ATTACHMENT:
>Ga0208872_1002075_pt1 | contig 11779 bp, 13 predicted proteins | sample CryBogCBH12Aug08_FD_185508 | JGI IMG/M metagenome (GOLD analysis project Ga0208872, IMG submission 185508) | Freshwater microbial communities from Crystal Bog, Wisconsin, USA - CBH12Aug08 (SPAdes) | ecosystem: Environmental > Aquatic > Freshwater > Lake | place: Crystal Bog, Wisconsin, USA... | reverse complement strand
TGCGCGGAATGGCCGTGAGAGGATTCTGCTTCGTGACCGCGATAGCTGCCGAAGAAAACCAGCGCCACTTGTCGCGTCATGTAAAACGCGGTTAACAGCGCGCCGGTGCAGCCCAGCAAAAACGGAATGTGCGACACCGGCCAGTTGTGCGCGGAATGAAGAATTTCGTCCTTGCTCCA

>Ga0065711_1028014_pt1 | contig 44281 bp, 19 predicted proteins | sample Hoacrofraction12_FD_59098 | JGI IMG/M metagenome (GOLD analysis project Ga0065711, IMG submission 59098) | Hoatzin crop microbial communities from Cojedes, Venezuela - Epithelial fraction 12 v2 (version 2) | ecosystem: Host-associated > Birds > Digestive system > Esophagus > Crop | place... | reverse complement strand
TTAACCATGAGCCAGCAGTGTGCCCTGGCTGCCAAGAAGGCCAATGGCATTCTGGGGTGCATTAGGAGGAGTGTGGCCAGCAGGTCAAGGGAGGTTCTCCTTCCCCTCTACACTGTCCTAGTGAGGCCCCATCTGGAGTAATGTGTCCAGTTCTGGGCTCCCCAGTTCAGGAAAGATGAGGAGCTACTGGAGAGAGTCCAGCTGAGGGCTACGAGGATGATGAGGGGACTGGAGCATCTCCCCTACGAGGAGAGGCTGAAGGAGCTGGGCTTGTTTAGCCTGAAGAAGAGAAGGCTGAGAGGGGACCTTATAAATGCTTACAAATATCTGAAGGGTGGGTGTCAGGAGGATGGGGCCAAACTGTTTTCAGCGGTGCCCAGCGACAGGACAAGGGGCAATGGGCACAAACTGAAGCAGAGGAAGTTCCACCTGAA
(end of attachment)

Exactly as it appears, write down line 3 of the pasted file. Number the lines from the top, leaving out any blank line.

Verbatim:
>Ga0065711_1028014_pt1 | contig 44281 bp, 19 predicted proteins | sample Hoacrofraction12_FD_59098 | JGI IMG/M metagenome (GOLD analysis project Ga0065711, IMG submission 59098) | Hoatzin crop microbial communities from Cojedes, Venezuela - Epithelial fraction 12 v2 (version 2) | ecosystem: Host-associated > Birds > Digestive system > Esophagus > Crop | place... | reverse complement strand